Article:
Assalam ‘alaikum sisters! For both men and women, feeling loved is so integral to our well-being. When we feel a sense of being loved, challenges become easier to handle and life seems sweeter overall. When we feel rejected or unloved by someone close to us, then life can become quite unbearable. Sister Samina went through a very difficult time like this. She felt that her teenage daughter hated her. She was always angry and sullen, never speaking to her properly. No matter what Samina did, she felt that she couldn’t reach her. It had gotten so bad that she was taking this behaviour as a personal rejection. It was affecting the quality of her life. By the time she came to coaching, she was on the verge of giving up altogether. Samina learned through coaching that her relationship with her daughter needed some new boundaries and behaviours. She began to put a few different things in place that slowly helped her regain her own sense of calm, and improve her relationship with her daughter.
Relationships are dynamic; they change, and go through ups and downs. Generally, our relationships may be quite healthy, but we may go through periods where we need a little extra work. So let’s explore some ways in which we can bring some healing to a relationship that may be suffering.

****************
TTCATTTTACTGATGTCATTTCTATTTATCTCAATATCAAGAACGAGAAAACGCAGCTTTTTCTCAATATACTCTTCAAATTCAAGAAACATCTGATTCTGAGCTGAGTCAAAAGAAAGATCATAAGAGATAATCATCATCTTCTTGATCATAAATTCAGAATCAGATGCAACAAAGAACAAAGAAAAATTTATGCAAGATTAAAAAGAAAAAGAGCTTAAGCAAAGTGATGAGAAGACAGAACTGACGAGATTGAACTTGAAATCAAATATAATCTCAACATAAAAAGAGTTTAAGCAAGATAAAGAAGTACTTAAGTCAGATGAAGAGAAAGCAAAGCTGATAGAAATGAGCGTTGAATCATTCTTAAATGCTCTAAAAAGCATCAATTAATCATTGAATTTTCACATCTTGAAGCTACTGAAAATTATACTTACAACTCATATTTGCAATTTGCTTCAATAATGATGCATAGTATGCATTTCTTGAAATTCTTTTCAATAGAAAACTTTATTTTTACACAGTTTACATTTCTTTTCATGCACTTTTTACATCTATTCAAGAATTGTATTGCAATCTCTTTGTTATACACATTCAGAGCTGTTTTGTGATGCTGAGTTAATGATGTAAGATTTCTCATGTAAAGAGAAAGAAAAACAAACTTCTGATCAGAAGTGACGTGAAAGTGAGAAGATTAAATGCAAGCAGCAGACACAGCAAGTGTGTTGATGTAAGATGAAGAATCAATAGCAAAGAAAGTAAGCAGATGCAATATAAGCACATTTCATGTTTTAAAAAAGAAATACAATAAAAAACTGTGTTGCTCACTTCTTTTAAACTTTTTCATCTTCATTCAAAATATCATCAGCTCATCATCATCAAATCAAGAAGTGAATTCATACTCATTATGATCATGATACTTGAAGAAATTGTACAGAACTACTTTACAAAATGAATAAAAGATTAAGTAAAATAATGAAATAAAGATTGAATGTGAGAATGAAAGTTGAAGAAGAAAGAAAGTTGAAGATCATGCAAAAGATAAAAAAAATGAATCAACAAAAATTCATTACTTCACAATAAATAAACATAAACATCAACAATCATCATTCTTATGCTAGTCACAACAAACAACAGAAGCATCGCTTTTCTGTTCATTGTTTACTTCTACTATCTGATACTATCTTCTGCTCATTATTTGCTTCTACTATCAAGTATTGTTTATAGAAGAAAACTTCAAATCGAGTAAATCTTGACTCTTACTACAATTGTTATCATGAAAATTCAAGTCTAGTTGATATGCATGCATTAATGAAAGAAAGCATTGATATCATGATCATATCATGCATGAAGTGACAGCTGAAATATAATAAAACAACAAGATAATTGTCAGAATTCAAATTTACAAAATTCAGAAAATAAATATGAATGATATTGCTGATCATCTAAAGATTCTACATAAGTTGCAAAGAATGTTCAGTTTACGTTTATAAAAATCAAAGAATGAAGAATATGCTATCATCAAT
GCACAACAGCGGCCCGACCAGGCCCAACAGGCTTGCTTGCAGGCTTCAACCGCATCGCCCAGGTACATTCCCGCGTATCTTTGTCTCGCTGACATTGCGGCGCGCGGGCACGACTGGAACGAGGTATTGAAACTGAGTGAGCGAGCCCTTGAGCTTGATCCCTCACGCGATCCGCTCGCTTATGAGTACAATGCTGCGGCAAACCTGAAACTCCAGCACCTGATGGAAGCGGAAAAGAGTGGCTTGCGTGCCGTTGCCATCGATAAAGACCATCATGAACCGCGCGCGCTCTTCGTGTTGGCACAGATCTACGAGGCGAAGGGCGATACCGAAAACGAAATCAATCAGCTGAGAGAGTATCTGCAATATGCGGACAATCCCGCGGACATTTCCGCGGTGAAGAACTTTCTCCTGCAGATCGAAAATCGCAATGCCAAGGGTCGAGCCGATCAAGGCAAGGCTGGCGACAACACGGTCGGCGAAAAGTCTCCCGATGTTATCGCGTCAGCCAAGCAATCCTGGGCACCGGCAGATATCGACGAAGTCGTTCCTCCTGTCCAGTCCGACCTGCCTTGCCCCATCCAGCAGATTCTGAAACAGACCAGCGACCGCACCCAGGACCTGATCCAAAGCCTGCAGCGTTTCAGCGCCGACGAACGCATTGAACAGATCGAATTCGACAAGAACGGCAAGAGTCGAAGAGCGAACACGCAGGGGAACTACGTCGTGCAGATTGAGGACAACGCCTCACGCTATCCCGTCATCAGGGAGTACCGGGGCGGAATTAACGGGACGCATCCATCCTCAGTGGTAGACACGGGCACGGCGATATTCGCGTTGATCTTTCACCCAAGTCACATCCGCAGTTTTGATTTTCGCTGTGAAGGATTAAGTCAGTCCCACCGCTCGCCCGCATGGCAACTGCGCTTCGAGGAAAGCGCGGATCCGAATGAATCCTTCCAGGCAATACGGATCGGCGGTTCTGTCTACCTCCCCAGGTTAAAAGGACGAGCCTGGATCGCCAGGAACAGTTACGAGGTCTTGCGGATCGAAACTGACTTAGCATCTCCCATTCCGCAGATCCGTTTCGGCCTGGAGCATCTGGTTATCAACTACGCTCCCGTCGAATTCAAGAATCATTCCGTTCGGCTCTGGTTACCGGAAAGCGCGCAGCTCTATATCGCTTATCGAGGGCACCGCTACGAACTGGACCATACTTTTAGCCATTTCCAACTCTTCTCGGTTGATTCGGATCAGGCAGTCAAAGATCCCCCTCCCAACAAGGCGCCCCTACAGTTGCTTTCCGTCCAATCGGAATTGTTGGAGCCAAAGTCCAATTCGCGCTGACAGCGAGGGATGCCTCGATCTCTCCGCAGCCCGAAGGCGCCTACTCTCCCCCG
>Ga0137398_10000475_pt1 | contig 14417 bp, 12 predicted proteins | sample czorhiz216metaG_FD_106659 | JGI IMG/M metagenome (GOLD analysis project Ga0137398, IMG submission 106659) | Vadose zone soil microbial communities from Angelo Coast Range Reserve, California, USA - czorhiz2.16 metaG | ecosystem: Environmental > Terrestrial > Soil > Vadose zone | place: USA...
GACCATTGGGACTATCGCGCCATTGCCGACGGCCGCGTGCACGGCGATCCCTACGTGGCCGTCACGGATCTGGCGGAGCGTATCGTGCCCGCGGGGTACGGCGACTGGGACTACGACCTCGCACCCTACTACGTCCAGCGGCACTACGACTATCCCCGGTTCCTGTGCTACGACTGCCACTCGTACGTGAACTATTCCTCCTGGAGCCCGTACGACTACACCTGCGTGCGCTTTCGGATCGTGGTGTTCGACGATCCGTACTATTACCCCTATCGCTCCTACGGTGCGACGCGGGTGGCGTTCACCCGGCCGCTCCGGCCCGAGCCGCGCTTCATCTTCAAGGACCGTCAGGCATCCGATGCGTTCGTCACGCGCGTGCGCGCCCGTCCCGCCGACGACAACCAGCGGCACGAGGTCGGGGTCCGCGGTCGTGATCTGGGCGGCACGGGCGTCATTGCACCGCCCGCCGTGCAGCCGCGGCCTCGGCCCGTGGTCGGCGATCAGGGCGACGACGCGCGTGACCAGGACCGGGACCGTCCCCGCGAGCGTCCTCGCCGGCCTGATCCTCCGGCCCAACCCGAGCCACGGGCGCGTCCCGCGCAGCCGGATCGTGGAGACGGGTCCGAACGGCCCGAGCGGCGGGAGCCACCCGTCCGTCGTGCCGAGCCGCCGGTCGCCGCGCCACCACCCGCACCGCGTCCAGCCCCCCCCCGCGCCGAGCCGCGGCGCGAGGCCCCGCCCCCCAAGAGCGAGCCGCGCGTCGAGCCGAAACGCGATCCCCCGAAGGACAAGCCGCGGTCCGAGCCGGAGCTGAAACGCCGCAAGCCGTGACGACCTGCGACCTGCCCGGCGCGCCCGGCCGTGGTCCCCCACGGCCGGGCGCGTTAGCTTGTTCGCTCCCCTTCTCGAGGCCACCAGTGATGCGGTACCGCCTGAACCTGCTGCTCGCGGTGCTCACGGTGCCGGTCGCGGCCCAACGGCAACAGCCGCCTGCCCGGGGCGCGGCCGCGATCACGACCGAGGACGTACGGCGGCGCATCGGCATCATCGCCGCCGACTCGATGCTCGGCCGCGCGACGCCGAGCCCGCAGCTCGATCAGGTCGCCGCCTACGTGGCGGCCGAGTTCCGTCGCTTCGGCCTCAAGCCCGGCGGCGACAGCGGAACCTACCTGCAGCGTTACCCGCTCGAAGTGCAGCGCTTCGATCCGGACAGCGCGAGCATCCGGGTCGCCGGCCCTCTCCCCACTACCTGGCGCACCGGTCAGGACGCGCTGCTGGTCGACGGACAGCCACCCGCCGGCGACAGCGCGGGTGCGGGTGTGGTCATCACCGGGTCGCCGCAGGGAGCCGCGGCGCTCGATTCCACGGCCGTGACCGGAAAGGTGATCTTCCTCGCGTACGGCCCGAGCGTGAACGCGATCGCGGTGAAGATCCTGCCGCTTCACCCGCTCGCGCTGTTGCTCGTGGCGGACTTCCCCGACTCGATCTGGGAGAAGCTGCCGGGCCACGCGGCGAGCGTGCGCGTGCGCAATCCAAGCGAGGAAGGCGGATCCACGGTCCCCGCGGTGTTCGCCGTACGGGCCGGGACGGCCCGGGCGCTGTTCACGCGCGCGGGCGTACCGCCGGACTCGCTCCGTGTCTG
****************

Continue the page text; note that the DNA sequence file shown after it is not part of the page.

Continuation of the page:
1 – Create boundaries
Imagine that you have paid someone to provide you with a service of some sort. Things are not going too well, and you very nicely tell them that things aren’t working. Would it be all right for them to yell at you? Of course not. Every relationship must have boundaries. A boundary can go two ways. The first boundary is about what you must have from the relationship (love, respect, behaviours etc). The second type of boundary is around those behaviours that are unacceptable to you. For example, you know how you can speak to your mum or your sister, while also being aware of what’s unacceptable to say. If one of your relationships is suffering, it is quite possible that boundaries have been crossed over by either one or both parties.
Reflect on which boundary you may have broken. Once you figure out what’s upsetting the other person, apologise and make intentions not to do it again. Appreciate the fact that this is something that is a no-no for them. In the same way, if the other person has done or said something that you find hurtful, find a way to express yourself calmly and without blame. Also, take some time to clarify your boundaries in your own mind. Ask the other person to do the same. Once you both have done so get together to discuss it. Creating a sense of healthy boundaries provides each person with a sense of comfort and feeling respected. This will allow for the relationship to heal and grow.
2 – Forgive everything
Do you keep playing events over and over in your mind? If you keep remembering things that hurt you, or events in the past, then improving your relationship will become an insurmountable task. Remember that people who are close to you will disappoint you at some point. It may be something big or something small, but it is likely that it will happen. You will also do the same. Don’t worry, this is natural! We all build expectations in our minds about how a certain relationship will be. Our hopes and expectations are important in wanting the relationship in the first place. However, it is virtually impossible for another person to read our minds and know about all our expectations, let alone have the resources to meet all of them. So, disappointment will happen. The important thing is how you handle it.